Key point: The future of warfare has arrived.
The U.S. Navy on Oct. 17, 2019 began shipping a powerful new laser weapon from a Northrop Grumman facility in Redondo Beach, California to a Navy base in San Diego.
The War Zone was the first to report on the painstaking process of moving the bulky weapon.
In San Diego, workers will install the 150-kilowatt laser on the amphibious assault ship USS Portland. The vessel’s crew plans to test the new weapon beginning this year as part of an accelerating effort by the Navy to install laser cannons on its warships.
Northrop Grumman built the laser under the auspices of the Navy’s $53-million Solid-State Laser Technology Maturation program, which launched in 2015.
As a shipboard weapon, a laser could hold several advantages over traditional weapons such as guns or missiles. For one, a laser does not need ammunition. As long as the ship has power, the laser can continue firing. A laser also could strike targets faster than, say, a missile could do.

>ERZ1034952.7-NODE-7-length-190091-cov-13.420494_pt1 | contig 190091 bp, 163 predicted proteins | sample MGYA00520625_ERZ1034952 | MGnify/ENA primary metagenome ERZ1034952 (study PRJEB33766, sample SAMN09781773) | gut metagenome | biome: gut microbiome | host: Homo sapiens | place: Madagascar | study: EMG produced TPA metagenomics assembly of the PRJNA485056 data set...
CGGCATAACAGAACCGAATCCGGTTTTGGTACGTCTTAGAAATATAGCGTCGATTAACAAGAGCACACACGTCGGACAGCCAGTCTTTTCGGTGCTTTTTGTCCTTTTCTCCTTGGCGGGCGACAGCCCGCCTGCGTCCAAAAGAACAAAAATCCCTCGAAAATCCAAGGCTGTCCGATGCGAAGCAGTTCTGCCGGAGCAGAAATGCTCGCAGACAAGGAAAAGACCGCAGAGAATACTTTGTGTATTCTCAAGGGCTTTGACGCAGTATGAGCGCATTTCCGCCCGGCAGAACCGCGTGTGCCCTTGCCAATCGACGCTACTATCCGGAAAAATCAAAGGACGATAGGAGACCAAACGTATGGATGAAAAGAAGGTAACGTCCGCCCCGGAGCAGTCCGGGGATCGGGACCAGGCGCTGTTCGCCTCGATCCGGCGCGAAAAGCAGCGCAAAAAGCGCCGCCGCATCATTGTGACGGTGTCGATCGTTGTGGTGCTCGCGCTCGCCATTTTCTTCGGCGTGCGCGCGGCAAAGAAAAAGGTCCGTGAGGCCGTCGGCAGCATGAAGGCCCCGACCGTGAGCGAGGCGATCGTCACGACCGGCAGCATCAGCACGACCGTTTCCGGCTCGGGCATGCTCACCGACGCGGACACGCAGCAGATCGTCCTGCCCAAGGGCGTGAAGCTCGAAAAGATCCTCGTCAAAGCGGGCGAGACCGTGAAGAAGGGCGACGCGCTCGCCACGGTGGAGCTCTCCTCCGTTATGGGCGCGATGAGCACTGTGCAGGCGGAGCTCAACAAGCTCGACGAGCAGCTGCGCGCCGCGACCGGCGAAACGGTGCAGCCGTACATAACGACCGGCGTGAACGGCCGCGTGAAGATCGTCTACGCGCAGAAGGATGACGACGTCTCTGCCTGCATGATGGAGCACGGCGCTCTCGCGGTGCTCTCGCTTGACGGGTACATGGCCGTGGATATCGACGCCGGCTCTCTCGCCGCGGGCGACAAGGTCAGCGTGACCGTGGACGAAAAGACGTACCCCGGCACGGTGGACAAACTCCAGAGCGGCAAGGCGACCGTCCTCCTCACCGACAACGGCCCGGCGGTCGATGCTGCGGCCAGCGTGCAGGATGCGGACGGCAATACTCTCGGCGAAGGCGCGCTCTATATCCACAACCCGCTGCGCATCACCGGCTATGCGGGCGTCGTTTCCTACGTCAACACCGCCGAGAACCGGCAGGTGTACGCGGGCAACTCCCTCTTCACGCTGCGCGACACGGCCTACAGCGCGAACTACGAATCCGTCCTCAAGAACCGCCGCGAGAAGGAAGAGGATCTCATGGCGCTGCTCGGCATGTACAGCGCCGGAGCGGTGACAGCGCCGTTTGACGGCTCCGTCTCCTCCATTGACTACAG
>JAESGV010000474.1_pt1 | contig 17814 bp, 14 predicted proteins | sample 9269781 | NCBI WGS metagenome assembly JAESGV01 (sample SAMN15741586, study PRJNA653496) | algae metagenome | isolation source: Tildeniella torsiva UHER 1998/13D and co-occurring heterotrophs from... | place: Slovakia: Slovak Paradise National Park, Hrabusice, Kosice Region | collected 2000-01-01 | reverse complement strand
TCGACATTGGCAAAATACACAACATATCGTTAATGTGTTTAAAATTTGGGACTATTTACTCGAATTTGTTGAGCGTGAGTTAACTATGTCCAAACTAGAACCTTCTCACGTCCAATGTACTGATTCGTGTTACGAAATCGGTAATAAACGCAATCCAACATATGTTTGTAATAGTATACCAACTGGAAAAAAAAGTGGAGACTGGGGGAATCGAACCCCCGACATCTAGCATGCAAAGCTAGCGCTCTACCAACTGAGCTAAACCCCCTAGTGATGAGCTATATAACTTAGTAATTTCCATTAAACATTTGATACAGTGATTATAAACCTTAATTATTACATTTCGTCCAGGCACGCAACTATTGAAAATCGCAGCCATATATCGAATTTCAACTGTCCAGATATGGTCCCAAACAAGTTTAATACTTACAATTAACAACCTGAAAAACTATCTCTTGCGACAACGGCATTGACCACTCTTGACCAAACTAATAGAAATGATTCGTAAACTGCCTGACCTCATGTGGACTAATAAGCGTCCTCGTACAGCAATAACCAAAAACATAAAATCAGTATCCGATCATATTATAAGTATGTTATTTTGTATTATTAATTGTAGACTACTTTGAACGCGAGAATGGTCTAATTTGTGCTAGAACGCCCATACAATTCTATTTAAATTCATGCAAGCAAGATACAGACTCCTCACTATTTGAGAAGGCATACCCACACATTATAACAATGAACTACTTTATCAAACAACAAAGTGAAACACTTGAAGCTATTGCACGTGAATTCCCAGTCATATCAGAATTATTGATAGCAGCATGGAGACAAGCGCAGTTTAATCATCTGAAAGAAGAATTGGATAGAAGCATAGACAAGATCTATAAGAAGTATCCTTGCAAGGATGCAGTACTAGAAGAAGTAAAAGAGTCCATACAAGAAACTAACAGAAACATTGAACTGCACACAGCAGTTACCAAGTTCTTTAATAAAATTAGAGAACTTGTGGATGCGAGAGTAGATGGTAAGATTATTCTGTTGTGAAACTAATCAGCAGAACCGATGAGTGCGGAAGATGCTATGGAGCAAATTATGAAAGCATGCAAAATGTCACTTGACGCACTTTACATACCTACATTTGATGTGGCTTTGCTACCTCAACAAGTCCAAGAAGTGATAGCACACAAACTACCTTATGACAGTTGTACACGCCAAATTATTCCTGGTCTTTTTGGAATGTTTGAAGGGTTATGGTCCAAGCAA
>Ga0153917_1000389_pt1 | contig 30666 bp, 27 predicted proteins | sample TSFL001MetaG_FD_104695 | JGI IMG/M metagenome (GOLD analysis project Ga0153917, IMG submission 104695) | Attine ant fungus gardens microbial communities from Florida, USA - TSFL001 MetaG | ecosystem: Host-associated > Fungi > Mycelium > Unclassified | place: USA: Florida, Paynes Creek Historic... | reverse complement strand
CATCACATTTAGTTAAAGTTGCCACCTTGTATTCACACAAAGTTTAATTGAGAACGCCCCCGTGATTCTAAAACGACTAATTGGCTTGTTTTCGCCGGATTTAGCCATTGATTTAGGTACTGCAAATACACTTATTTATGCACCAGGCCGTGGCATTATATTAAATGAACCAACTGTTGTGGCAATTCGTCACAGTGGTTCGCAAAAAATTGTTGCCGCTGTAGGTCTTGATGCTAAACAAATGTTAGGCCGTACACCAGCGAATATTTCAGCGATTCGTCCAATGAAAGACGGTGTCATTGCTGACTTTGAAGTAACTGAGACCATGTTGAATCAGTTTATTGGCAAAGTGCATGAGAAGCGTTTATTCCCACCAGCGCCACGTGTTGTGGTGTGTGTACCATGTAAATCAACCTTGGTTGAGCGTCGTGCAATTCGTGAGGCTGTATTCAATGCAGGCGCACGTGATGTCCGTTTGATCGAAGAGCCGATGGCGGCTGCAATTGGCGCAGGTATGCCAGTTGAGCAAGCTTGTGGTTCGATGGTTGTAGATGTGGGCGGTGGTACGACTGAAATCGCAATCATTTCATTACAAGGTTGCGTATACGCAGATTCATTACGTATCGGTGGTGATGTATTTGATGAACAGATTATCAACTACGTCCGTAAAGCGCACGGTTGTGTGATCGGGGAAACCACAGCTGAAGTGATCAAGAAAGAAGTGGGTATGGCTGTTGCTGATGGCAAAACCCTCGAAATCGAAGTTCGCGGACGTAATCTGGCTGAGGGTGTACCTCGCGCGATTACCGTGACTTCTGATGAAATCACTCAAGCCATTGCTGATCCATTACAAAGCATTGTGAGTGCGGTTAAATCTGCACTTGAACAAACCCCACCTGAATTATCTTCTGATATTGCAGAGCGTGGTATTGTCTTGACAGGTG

But today’s lasers lack the power and range to destroy large targets or do any damage at all at ranges farther than a few miles. SSL-TM and a related effort at Lockheed Martin could result in lasers with the power and range to defend ships from drones, small boats, cruise missiles and even ballistic missiles.
"Low-cost directed-energy weapons have to be part of our future," Adm. William Moran, then Vice Chief of Naval Operations, said at an industry conference in 2016. "If we have to continue to rely on projectiles, we will run out of the ability to defend ourselves."
The Navy intends SSL-TM to be a learning experience, USNI News explained. The service selected Portland to host the weapon because the 25,000-ton-displacement vessel possesses the space and spare electrical power effectively to host Northrop’s tractor-trailer-size laser.